I work in a white-collar setting in a liberal city in the upper Midwest, in an industry where non-Asian racial minorities are underrepresented. I’ve been here about 1.5 years and I have heard a half-dozen other racially/ethnically questionable remarks in the workplace since I’ve been here, ranging from glib jokes about historic genocide to questions about whether individuals were hired because of their race, and I generally push back on this stuff gently when it’s said to me. This is the first time I’ve heard something that targeted my own ethnicity. I like my job.
posted by anonymous to Work & Money (17 answers total) 1 user marked this as a favorite
You can probably comfort yourself some with the thought that this person may be a little shook and waiting for HR to come around. May they stew in their own juices at length.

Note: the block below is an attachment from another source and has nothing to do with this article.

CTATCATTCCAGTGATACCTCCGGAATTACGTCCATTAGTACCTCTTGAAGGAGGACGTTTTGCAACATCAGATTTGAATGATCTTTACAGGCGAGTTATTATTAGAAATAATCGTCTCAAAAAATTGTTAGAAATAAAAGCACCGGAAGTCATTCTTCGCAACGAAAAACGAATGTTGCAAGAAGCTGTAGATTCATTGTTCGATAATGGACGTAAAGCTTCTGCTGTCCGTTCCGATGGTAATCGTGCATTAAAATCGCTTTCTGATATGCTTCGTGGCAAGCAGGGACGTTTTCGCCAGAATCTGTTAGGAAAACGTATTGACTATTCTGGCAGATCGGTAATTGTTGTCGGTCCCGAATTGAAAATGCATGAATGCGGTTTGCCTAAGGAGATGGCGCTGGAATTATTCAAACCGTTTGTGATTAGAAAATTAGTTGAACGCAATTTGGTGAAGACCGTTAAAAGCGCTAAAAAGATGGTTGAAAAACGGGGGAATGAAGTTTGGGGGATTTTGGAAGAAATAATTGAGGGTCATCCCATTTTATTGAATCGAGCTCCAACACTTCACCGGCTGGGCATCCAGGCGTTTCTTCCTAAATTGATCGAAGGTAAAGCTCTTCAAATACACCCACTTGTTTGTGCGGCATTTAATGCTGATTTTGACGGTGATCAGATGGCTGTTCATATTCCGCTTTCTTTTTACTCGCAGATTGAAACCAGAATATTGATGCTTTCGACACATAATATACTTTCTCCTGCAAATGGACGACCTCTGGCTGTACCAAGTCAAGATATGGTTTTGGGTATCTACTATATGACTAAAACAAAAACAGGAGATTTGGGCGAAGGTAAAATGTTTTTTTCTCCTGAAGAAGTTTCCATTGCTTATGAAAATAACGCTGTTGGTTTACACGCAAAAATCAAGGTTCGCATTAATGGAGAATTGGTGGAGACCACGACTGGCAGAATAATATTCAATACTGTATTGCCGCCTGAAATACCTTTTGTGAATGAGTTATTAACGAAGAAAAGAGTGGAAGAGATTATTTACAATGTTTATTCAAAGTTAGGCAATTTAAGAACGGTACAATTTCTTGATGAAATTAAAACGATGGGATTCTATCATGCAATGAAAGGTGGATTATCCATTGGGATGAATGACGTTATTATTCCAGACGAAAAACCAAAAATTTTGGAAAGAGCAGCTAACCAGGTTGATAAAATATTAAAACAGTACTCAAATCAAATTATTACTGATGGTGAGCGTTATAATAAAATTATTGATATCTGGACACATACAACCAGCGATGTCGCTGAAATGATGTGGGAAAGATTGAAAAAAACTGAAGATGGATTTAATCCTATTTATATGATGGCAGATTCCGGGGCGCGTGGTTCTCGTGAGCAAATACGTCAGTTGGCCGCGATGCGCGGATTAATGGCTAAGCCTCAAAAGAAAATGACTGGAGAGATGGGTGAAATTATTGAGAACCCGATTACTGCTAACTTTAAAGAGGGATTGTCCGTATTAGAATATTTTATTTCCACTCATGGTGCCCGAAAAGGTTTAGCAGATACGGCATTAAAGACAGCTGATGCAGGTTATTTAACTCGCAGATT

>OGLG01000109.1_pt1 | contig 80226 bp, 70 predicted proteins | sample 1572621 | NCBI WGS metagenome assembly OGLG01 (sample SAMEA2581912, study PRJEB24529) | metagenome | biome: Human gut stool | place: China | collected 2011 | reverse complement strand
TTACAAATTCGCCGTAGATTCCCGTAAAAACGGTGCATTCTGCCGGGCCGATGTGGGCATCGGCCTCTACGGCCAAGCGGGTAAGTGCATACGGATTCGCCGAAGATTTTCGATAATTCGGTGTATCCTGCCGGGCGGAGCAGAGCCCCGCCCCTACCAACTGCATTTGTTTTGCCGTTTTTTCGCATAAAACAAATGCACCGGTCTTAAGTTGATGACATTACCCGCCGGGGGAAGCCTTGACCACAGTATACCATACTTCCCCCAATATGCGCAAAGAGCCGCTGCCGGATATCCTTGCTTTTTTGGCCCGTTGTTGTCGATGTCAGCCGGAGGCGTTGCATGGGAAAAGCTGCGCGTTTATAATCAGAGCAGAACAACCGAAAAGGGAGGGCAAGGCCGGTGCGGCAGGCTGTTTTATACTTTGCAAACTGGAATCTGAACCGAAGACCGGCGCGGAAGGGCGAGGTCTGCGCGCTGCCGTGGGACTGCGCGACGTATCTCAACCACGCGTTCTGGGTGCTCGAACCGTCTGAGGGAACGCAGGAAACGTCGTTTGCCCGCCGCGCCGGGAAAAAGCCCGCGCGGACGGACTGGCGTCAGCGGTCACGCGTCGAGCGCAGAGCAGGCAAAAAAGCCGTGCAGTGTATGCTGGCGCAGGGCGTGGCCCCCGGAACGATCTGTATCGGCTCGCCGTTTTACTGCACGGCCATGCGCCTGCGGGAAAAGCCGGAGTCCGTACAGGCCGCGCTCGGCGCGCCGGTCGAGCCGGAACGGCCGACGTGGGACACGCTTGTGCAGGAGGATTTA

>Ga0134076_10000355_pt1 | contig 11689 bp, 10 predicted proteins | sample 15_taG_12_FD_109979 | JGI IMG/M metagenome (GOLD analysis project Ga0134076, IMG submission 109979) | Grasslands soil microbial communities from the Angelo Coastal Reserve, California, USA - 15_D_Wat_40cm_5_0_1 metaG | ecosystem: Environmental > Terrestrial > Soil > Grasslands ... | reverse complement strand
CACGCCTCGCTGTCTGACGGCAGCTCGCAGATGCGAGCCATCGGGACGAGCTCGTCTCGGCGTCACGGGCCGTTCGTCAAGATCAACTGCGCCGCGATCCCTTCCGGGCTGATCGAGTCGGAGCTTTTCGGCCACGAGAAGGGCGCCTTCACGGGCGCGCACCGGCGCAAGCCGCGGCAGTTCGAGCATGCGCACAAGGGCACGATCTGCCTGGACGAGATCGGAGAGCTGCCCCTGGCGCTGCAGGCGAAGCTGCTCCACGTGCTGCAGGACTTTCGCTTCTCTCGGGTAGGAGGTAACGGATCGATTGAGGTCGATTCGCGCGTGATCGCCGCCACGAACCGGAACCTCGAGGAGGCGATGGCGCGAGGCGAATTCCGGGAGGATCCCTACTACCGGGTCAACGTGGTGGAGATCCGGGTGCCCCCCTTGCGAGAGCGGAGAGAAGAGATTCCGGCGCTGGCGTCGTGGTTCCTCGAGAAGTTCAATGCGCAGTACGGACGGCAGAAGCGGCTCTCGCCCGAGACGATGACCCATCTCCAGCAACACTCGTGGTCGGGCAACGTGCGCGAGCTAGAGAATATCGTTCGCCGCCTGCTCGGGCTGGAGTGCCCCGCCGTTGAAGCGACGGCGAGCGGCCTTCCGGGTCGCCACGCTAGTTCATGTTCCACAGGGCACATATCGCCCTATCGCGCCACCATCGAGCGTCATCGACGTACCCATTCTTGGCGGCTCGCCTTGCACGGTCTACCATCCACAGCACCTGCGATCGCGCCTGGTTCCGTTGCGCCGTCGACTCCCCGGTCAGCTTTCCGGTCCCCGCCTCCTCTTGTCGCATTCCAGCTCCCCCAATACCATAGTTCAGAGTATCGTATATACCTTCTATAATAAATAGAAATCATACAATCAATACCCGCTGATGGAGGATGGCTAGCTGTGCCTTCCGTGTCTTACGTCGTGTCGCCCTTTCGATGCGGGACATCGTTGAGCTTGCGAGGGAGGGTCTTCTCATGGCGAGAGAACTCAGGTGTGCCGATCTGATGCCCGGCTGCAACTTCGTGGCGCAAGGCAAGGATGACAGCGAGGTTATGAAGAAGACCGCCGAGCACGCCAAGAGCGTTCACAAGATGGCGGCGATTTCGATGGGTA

I think, if you feel safe doing so, the next time you have a private conversation with your manager, you could say, "Hey, so I had a coworker offer to tell me an anti-semitic joke recently. Me saying this isn't a formal complaint right now, but would you be comfortable asking HR to maybe publicise any policies related to appropriate workplace behavior as a refresher?"

You could also have that conversation with HR yourself, if you are comfortable doing so. Like we always say here, HR is there to protect the company, not to protect you. But in this case, that behavior is opening the company up to liability, and if your coworker isn't capable of behaving professionally with a coworker they may not be capable of doing so with customers, stakeholders, vendors etc. It could be a real problem.
posted by Lyn Never at 10:58 AM on August 25, 2017 [20 favorites]